My life is a disaster. Nowhere is this seen more starkly than when I go anywhere.

Before recounting my latest nightmare, you need to understand my deeply held theological beliefs. To wit, there is a god but He hates us, or more particularly me. Religious friends used to say: “He hates you because you hate Him.”

And I’d retort: “That’s all bottom over breast. He started it.” Which is true. To some extent His persecution of me is repeated against you all, only not so farcically. 

He persecutes us all with his “challenges”. That’s why we’re dumped on this ghastly planet: to be judged on how we react to these “challenges”.

If you react well, then next time you’re forced back here (and you are forced; read near-death experiences – no-one wants to return), you might get an easier gig, perhaps being normal rather than Scottish.

But if you muck it up and start waving your fist heavenwards, then next time you’ll come back as … well, me. Someone rubbish, living in a rubbish country with rubbish weather and having rubbish things happen to you, courtesy of Him.

Especially when you go anywhere. One particularly bad occasion was in France (there unwillingly, of course). 


I couldn’t start the hire car without help, stalled it in traffic, hit a bollard, got a flat tyre in a narrow street during rush hour, and was shouted at by an enraged, moustachioed barber for “letting your woman change ze tyre, monsieur”, as my then pro-active girlfriend had gone to the boot while I read the instructions (in French). 

Next night, after the wedding we were attending, I found I’d locked us out of our hotel chalet. We’d to sleep on our friends’ couch. I kept my kilt on.

OK, a more recent occasion, in a Scottish town, was less harrowing: barely arrived when I lost my glasses. Instead of seeing the sights, I saw a blur.

But this new occasion was the worst. Started OK. I’d meditated beforehand about not going radge at slowcoach drivers in front and tailgaters behind. So, when it happened repeatedly on the four and a half hour journey, I took slow, deep breaths. At that stage, I was in command of the situation.
That was about to change.

Lost and found

My car is old and lacks satnav, but I used my mobile telephone for that. I knew 95% of the journey but needed details for the town. So, halfway down the A9, obviously the phone ran out of juice and died.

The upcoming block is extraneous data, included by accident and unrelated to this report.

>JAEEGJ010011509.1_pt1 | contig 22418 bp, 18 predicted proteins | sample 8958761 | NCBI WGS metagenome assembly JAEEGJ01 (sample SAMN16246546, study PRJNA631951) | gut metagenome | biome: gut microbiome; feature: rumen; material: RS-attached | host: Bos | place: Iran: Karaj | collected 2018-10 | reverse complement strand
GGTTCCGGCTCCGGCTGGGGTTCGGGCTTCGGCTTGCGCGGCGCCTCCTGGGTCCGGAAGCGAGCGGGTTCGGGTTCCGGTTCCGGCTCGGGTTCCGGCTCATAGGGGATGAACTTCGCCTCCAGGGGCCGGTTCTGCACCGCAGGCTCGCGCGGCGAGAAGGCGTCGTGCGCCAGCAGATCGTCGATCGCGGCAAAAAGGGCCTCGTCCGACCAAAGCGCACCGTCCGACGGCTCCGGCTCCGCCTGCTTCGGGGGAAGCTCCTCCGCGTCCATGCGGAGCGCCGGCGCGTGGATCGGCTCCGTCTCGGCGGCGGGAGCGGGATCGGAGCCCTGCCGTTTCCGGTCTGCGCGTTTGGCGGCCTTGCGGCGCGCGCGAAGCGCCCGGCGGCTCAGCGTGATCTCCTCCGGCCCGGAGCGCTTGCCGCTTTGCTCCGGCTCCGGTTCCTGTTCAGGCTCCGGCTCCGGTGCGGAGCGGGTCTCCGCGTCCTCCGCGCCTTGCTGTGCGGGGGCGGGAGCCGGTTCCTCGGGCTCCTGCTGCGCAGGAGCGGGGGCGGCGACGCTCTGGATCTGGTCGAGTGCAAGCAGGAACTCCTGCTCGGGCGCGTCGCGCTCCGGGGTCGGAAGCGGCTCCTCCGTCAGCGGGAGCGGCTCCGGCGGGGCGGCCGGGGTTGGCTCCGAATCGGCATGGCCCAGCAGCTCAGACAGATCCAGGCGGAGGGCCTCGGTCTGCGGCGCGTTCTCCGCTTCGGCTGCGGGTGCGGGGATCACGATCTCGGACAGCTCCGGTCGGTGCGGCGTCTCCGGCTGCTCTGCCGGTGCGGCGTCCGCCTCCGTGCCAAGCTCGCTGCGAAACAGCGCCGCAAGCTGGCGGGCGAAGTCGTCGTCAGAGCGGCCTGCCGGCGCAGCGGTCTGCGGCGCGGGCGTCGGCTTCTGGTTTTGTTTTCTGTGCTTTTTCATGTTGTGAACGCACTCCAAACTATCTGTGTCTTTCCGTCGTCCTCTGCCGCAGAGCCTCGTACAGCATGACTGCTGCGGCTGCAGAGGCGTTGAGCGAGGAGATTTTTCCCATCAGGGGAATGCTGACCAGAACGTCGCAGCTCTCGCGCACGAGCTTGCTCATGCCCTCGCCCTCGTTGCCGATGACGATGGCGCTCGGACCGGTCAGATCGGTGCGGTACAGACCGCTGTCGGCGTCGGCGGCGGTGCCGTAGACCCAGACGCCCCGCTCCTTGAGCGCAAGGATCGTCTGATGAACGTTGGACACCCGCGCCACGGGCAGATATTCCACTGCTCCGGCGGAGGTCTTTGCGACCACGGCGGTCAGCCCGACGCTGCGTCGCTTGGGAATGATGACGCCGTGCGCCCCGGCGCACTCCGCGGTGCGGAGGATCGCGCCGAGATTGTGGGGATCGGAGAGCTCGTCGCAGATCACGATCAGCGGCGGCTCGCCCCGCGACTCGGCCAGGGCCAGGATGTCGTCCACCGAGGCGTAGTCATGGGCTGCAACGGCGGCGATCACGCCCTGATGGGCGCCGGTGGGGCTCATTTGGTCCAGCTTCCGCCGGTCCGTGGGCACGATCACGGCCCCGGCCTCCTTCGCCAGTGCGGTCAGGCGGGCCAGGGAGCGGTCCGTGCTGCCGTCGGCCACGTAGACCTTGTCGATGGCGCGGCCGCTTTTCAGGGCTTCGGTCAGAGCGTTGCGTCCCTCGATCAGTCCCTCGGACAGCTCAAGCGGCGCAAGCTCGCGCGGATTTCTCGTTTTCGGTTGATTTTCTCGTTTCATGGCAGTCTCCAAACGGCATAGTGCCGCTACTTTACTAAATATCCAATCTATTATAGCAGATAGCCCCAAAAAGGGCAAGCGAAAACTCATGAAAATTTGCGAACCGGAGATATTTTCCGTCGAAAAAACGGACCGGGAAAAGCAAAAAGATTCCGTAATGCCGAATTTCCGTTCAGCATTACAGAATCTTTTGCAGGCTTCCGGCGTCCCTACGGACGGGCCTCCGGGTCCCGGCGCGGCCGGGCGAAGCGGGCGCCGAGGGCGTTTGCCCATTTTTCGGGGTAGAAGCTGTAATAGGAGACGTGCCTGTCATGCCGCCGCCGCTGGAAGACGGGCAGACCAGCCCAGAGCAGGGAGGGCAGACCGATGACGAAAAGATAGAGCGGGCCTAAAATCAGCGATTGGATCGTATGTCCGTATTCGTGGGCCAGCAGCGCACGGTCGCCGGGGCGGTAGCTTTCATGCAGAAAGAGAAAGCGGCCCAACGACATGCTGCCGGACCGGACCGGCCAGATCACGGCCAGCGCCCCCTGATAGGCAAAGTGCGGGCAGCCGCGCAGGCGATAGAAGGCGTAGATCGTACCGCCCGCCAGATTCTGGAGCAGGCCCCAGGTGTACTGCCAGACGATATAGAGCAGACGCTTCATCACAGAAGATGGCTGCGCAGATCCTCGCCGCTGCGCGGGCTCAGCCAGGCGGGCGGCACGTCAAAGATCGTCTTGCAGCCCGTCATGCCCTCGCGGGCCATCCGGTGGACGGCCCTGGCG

No worries, I thought. I remembered the street name and would pull into Asda and use my laptop to get the directions. Asda wouldn’t let me join their broadband from the car park, so I’d to stand with my laptop at the entrance. Shoppers regarded me quizzically. “It’s called a computer,” I remonstrated.

“You should apply to the social security for one.”

I scored directions but, on leaving Asda, had to read them offline from the screen’s small print, alternately swapping my reading and driving glasses. Ended up on entirely the wrong side of town.


Eventually, I found the street. There was a parking space but, after 11 failed shots at reverse parking, I drove to a different postal district where there was more room for manoeuvre.

While getting my stuff – whisky, guitar, pants, in order of essentials – out the car, suddenly I remembered I hadn’t the house number or code for the key safe. 

They were in texts on the phone! Time was marching on too. I’d been planning to get a fish supper and watch Sportscene.

I thought I’d have to spend the first night in a hotel but then had the idea of going into a nearby pub and asking them to charge my phone. They were brilliant and, as the phone charged, I sat down to inhale a huge dram, whereupon a lady nearby informed me I’d dropped my wallet. Oh lordy, what now?

I thanked her and, absently, shoved the fat brown item in my pocket. Shortly afterwards, in the holiday flat, I looked out the window and saw a bunch of lads staring up at me. Five minutes later, they burst in the door (which, to be fair, I hadn’t shut properly).

The biggest one said: “You’ve got my wallet!” I figured this for a scam, and said it was my wallet. Went to fetch it and found two wallets exactly the same in my jacket pocket. One was his!

They’d found me via witness testimony and … CCTV! To be fair, all the witnesses had said I didn’t “seem the type”.

And the handy lads were decent, shaking hands when they realised I was a pillock rather than a pilferer. Later, I returned to the pub for a few drams, and the lovely bar owner gave me my first free. 

But what a disaster. I’d been hoping to wean myself back onto city life but already wanted to be home in my big island garden with my wee birds. 

The Lord had had his sadistic fun – at my expense as usual. Except that was the last time. I’m never going anywhere again.